A young man and his girlfriend with hot dogs in the park, N.Y.C. 1971
During the late 1960s, a shift began to occur as New York City underwent the rapid effects of deindustrialization. As business left the city, a void took its place. But nature abhors a vacuum and new cultures began to emerge, one that could make something out of nothing at all.
As the counterculture took root, seeing possibility in the collapse of the middle class and the repeal of respectability politics that it used as overt measures of social control, a New York emerged from the fringe and found its way on to the city stage. The parks were the best place for those who did without, offering a place to socialize as well as to sleep.
For Diane Arbus, the park was the place where she could happen upon the most unlikely encounters with the most random of souls. She began photographing in Central Park in 1956, at the very beginning of her work as a serious artist. For the next fifteen years, she returned time and again to Central and Washington Square Parks for a fresh dose of the unexpected.
In celebration, Lévy Gorvy, New York, is now showing Diane Arbus: In the Park, the very first exhibition to focus exclusively on the artist’s work made in this fertile milieu. Here we see New Yorkers in all their changing forms, from towering figures like Jorge Luis Borges and Susan Sontag to the everyday men, women, and teenagers who made these places their own.
Arbus is quoted by the gallery as seeing the way in which people arranged themselves on their own, flocking like birds of a feather to the nests that felt like home. She observed, “… I remember one summer I worked a lot in Washington Square Park. It must have been about 1966. The park was divided. It has these walks, sort of like a sunburst, and there were these territories staked out. There were young hippie junkies down one row. There were lesbians down another, really tough amazingly hard-core lesbians. And in the middle were winos. They were like the first echelon and the girls who came from the Bronx to become hippies would have to sleep with the winos to get to sit on the other part with the junkie hippies. It was really remarkable. And I found it very scary… There were days I just couldn’t work there and then there were days I could…. I got to know a few of them. I hung around a lot… I was very keen to get close to them, so I had to ask to photograph them.”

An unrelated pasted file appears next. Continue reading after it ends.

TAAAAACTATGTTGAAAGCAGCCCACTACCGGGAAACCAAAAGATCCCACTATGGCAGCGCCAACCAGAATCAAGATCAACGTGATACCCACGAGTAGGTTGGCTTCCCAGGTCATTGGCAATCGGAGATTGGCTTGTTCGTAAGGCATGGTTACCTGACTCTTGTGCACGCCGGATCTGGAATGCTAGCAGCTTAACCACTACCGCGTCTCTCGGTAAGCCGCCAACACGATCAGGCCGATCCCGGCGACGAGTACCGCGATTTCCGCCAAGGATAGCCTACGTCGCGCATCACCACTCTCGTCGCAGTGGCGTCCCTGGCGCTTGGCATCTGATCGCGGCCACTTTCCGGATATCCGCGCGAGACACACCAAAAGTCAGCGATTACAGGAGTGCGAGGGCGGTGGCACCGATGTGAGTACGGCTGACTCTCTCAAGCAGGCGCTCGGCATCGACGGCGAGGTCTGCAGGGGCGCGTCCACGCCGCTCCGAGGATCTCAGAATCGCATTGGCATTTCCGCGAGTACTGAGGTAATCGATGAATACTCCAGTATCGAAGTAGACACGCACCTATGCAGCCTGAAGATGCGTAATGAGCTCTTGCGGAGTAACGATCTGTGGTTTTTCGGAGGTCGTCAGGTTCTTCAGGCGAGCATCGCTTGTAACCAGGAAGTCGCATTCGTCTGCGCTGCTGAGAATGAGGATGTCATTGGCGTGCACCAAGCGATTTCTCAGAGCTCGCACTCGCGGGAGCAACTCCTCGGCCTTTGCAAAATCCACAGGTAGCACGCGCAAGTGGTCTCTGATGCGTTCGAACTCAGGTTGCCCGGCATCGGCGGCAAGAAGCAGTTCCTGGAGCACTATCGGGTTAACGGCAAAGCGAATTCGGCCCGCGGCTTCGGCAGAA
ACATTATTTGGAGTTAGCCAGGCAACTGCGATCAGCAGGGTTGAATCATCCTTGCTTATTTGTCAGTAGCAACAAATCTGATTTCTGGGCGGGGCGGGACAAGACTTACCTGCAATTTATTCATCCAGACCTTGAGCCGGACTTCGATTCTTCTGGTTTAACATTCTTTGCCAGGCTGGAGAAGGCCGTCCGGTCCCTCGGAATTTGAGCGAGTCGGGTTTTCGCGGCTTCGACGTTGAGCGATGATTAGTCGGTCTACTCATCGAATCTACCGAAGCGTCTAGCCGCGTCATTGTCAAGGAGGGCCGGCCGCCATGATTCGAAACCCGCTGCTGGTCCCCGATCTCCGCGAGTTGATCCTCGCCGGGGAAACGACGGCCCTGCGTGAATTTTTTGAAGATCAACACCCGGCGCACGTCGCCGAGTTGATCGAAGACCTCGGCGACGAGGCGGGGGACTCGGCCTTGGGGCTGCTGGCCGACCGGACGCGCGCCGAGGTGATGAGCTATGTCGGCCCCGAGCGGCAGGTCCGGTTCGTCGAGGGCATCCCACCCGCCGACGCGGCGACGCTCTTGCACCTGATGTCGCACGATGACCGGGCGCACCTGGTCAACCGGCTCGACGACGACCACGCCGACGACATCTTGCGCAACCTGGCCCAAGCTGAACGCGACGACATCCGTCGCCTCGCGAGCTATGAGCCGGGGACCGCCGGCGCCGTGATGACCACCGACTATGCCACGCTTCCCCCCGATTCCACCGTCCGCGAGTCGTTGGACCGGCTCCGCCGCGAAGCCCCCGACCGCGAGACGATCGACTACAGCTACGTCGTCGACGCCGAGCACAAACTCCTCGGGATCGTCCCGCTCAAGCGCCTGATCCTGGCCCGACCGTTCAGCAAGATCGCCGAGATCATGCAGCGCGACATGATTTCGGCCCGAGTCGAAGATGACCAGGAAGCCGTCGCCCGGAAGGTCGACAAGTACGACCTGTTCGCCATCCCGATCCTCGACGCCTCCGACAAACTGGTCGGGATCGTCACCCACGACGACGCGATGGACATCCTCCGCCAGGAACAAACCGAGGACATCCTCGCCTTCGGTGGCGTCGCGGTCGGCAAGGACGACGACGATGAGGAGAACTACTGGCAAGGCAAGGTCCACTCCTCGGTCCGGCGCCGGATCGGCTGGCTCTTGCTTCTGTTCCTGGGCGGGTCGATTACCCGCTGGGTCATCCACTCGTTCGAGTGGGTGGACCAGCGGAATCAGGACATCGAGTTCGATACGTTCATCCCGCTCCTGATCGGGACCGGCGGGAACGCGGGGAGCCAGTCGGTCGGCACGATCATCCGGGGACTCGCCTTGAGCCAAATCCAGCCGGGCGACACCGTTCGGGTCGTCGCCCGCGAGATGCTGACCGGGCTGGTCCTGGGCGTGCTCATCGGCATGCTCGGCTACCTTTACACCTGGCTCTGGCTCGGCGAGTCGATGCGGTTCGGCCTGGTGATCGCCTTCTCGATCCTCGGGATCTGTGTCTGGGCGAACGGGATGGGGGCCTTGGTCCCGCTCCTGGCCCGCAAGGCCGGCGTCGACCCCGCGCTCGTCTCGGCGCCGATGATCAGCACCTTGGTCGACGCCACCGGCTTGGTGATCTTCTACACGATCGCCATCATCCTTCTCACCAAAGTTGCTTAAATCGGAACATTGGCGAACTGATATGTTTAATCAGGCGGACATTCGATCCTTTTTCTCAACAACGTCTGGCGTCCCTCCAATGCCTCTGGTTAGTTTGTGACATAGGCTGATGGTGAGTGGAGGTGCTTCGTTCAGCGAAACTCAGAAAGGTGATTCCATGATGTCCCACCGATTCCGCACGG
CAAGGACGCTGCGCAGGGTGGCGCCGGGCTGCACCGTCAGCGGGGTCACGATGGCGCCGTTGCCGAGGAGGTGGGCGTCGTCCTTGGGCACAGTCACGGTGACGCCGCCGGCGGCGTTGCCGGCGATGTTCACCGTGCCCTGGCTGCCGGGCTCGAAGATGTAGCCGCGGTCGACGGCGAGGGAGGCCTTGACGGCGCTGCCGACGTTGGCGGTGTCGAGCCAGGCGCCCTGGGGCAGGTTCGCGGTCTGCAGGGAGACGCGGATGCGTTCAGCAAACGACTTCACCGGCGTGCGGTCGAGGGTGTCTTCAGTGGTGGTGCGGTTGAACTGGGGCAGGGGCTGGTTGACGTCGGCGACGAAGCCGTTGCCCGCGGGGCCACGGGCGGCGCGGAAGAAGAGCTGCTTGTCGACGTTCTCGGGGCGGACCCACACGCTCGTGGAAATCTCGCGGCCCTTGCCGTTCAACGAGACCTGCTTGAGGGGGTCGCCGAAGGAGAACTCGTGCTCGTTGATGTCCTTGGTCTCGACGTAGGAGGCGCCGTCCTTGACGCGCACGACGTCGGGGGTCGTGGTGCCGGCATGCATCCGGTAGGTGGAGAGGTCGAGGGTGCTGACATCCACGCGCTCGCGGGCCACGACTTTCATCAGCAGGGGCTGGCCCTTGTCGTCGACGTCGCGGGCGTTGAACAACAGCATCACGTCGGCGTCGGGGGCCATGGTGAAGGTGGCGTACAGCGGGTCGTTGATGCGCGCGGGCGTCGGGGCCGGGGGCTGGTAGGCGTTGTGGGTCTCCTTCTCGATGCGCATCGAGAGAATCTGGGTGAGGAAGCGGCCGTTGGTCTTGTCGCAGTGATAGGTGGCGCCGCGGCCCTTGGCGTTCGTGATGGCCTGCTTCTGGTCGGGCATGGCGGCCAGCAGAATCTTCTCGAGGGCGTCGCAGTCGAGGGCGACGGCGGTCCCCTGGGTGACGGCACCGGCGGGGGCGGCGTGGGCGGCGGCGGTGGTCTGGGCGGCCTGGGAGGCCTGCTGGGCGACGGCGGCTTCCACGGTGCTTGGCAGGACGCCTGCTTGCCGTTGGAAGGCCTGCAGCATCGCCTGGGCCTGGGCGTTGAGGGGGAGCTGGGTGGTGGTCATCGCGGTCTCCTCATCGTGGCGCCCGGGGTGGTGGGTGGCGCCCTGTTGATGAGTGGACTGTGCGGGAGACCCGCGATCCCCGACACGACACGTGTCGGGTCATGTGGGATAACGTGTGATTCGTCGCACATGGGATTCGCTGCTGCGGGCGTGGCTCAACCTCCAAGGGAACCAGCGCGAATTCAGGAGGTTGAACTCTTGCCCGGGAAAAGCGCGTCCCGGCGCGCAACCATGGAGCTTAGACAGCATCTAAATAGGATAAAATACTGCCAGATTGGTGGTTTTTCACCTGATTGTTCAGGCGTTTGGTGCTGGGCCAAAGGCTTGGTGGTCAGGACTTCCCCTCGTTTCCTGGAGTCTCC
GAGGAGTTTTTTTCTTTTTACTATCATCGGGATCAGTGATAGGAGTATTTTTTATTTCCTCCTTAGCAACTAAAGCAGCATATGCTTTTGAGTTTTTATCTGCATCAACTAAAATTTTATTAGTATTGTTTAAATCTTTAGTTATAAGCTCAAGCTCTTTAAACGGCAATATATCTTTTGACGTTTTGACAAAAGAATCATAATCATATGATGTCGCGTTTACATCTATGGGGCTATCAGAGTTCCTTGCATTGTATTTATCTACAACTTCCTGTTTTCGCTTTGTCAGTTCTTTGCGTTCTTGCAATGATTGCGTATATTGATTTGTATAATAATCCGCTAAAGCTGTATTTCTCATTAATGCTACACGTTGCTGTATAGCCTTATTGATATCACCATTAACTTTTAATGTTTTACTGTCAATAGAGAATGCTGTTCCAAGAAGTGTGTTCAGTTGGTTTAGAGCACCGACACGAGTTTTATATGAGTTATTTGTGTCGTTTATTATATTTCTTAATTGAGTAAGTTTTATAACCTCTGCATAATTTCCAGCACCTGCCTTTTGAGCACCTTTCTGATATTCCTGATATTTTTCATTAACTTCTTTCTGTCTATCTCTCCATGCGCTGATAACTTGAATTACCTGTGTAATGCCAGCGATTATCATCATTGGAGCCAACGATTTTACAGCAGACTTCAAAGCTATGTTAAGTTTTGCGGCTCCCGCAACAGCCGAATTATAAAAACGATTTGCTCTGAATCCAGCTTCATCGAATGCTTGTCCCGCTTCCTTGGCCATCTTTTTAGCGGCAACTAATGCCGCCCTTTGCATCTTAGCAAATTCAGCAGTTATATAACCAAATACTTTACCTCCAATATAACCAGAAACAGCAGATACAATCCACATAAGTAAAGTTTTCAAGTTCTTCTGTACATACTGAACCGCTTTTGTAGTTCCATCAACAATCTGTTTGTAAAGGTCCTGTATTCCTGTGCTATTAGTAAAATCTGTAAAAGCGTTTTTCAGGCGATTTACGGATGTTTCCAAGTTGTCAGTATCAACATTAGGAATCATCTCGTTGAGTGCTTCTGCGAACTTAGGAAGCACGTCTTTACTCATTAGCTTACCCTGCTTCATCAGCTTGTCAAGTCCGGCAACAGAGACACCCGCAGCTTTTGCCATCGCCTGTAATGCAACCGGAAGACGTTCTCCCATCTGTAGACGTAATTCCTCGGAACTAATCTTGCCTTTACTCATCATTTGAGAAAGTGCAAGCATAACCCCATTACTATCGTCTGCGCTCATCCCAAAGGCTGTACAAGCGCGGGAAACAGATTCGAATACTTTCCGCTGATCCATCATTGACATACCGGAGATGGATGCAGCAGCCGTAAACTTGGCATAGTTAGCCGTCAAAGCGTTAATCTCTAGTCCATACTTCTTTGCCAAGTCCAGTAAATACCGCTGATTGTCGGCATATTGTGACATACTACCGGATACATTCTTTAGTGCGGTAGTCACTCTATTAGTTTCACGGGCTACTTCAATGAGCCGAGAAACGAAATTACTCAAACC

Indeed, that New York that Arbus photographed has long since faded away—the city where the park evoked a primal fear that you could get hurt if you looked at someone the wrong way. It was a tough town and it could easily break you—but those who survived became indelible figures in the landscape. Arbus’ gift was her ability to measure the tough and tender in equal part, capturing a moment of intimacy between strangers forever more.
Many of the photographs selected for In the Park are being shown for the first time, alongside the well-known photographs like Child with a toy hand grenade in Central Park, N.Y.C. 1962, and Young man and his pregnant wife in Washington Square Park, N.Y.C. 1965, which came to define her career. The result is a trip back in time to a place not so long ago but so very far away, to a city we could call Old York for all that has transpired since these photographs were first made.
Two friends in the park, N.Y.C. 1965
Two ladies walking in Central Park, N. Y.C. 1963
All photos: © The Estate of Diane Arbus.